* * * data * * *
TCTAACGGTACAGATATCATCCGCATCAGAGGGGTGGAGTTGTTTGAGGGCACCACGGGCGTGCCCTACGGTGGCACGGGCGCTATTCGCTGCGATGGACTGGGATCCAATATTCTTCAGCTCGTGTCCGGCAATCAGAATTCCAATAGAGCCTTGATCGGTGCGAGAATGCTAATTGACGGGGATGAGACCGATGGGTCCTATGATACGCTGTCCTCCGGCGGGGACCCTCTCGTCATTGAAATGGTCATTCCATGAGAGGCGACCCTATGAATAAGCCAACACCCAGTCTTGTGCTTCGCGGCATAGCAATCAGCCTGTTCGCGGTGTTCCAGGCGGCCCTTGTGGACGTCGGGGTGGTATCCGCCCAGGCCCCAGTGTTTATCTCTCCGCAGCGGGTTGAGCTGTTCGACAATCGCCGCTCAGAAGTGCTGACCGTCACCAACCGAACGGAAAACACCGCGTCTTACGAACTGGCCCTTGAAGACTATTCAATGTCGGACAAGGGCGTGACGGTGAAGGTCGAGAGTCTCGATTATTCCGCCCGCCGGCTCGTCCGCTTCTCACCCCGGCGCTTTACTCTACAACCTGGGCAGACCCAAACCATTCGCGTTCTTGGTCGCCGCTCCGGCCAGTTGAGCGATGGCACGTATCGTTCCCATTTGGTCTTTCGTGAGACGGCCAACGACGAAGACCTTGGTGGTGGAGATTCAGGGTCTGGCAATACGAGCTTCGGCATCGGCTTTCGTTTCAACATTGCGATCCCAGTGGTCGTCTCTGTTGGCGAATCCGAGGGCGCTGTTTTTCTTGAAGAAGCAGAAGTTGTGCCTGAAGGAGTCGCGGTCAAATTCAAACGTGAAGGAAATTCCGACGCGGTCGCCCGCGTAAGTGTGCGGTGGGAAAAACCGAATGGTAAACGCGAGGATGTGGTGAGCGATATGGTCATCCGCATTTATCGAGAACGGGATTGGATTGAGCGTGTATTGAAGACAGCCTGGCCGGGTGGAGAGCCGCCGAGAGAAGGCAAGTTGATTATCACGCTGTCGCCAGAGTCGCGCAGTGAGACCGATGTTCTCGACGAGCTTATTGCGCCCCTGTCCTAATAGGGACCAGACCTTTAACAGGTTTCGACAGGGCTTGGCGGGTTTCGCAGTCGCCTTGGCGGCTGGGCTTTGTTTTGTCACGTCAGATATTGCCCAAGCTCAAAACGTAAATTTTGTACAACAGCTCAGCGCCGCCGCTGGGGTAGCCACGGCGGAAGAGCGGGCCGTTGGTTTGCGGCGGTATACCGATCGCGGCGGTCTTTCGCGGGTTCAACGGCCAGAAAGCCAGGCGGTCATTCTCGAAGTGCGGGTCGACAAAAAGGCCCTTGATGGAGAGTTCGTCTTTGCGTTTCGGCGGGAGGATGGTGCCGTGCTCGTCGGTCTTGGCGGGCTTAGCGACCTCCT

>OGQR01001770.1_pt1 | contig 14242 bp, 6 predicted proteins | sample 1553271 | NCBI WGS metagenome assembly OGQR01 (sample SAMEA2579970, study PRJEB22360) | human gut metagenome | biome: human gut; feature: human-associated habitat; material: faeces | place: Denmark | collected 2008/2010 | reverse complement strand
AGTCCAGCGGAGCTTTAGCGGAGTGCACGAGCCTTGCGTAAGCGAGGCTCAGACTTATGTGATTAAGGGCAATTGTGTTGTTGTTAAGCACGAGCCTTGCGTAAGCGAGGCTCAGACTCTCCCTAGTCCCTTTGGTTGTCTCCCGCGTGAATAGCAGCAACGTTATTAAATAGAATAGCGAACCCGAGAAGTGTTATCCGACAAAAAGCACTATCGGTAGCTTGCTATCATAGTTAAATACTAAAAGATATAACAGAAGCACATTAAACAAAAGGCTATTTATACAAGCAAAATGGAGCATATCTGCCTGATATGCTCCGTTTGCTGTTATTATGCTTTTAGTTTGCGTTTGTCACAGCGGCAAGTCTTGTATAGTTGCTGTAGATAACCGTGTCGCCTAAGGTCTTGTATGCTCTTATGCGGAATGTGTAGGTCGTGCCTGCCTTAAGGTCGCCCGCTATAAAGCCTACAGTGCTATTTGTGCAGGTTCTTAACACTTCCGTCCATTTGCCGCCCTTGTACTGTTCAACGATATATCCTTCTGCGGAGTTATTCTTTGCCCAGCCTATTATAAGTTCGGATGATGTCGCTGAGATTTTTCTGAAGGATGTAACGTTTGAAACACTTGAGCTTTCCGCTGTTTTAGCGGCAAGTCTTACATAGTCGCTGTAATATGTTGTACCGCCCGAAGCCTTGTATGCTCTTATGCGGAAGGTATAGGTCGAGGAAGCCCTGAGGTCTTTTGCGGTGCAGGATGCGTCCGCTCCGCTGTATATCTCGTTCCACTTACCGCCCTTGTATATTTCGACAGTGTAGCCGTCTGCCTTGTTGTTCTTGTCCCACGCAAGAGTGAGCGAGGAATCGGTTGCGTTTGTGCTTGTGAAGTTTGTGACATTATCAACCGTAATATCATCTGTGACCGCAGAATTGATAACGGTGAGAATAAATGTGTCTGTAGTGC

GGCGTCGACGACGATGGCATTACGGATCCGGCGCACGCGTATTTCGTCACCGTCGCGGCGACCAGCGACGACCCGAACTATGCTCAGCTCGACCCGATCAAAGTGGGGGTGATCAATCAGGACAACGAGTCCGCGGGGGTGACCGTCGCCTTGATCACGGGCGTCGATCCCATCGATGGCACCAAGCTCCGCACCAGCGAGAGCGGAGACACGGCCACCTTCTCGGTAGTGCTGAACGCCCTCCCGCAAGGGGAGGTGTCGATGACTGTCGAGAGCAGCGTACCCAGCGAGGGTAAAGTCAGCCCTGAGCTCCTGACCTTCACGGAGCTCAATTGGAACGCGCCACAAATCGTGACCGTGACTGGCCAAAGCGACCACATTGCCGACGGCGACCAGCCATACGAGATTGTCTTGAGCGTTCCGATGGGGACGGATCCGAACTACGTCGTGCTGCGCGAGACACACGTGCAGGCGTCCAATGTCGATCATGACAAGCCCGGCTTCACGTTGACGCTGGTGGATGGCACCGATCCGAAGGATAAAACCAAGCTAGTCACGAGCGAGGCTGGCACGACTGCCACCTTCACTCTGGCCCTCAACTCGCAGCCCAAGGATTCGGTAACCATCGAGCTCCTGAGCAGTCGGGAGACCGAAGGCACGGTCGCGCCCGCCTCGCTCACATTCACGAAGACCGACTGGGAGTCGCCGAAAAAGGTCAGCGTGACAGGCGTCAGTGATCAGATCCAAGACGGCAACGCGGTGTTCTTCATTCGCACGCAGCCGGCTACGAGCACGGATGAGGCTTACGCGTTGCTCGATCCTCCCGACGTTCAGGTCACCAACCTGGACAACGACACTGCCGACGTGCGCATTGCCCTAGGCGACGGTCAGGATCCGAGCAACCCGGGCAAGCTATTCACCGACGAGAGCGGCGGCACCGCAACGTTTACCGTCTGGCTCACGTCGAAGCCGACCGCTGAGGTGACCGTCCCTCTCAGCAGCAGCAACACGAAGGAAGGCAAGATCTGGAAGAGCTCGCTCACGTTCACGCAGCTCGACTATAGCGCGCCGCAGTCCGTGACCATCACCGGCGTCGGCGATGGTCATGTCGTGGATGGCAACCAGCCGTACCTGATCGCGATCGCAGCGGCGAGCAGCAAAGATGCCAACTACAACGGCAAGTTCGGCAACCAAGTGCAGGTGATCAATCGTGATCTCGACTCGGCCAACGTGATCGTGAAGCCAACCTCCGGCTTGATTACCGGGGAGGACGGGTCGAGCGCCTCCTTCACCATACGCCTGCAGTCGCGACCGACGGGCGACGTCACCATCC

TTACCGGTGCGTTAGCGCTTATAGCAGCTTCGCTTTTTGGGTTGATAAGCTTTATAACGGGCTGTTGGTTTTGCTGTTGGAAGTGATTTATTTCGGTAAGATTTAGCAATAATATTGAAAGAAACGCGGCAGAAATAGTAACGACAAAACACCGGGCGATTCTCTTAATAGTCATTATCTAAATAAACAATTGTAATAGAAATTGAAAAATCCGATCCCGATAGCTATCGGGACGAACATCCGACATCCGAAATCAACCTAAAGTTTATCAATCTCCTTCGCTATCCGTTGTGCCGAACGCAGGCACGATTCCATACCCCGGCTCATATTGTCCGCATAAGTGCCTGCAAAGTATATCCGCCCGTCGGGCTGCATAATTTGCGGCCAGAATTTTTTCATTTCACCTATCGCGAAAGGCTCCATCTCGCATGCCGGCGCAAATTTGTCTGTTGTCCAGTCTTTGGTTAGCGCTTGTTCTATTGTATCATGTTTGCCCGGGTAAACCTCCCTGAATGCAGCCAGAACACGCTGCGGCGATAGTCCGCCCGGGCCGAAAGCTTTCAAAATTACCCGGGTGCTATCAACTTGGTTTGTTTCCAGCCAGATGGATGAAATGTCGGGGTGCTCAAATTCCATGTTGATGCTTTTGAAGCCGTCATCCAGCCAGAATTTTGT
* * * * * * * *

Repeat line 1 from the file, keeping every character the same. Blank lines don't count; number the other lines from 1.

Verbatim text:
TCTAACGGTACAGATATCATCCGCATCAGAGGGGTGGAGTTGTTTGAGGGCACCACGGGCGTGCCCTACGGTGGCACGGGCGCTATTCGCTGCGATGGACTGGGATCCAATATTCTTCAGCTCGTGTCCGGCAATCAGAATTCCAATAGAGCCTTGATCGGTGCGAGAATGCTAATTGACGGGGATGAGACCGATGGGTCCTATGATACGCTGTCCTCCGGCGGGGACCCTCTCGTCATTGAAATGGTCATTCCATGAGAGGCGACCCTATGAATAAGCCAACACCCAGTCTTGTGCTTCGCGGCATAGCAATCAGCCTGTTCGCGGTGTTCCAGGCGGCCCTTGTGGACGTCGGGGTGGTATCCGCCCAGGCCCCAGTGTTTATCTCTCCGCAGCGGGTTGAGCTGTTCGACAATCGCCGCTCAGAAGTGCTGACCGTCACCAACCGAACGGAAAACACCGCGTCTTACGAACTGGCCCTTGAAGACTATTCAATGTCGGACAAGGGCGTGACGGTGAAGGTCGAGAGTCTCGATTATTCCGCCCGCCGGCTCGTCCGCTTCTCACCCCGGCGCTTTACTCTACAACCTGGGCAGACCCAAACCATTCGCGTTCTTGGTCGCCGCTCCGGCCAGTTGAGCGATGGCACGTATCGTTCCCATTTGGTCTTTCGTGAGACGGCCAACGACGAAGACCTTGGTGGTGGAGATTCAGGGTCTGGCAATACGAGCTTCGGCATCGGCTTTCGTTTCAACATTGCGATCCCAGTGGTCGTCTCTGTTGGCGAATCCGAGGGCGCTGTTTTTCTTGAAGAAGCAGAAGTTGTGCCTGAAGGAGTCGCGGTCAAATTCAAACGTGAAGGAAATTCCGACGCGGTCGCCCGCGTAAGTGTGCGGTGGGAAAAACCGAATGGTAAACGCGAGGATGTGGTGAGCGATATGGTCATCCGCATTTATCGAGAACGGGATTGGATTGAGCGTGTATTGAAGACAGCCTGGCCGGGTGGAGAGCCGCCGAGAGAAGGCAAGTTGATTATCACGCTGTCGCCAGAGTCGCGCAGTGAGACCGATGTTCTCGACGAGCTTATTGCGCCCCTGTCCTAATAGGGACCAGACCTTTAACAGGTTTCGACAGGGCTTGGCGGGTTTCGCAGTCGCCTTGGCGGCTGGGCTTTGTTTTGTCACGTCAGATATTGCCCAAGCTCAAAACGTAAATTTTGTACAACAGCTCAGCGCCGCCGCTGGGGTAGCCACGGCGGAAGAGCGGGCCGTTGGTTTGCGGCGGTATACCGATCGCGGCGGTCTTTCGCGGGTTCAACGGCCAGAAAGCCAGGCGGTCATTCTCGAAGTGCGGGTCGACAAAAAGGCCCTTGATGGAGAGTTCGTCTTTGCGTTTCGGCGGGAGGATGGTGCCGTGCTCGTCGGTCTTGGCGGGCTTAGCGACCTCCT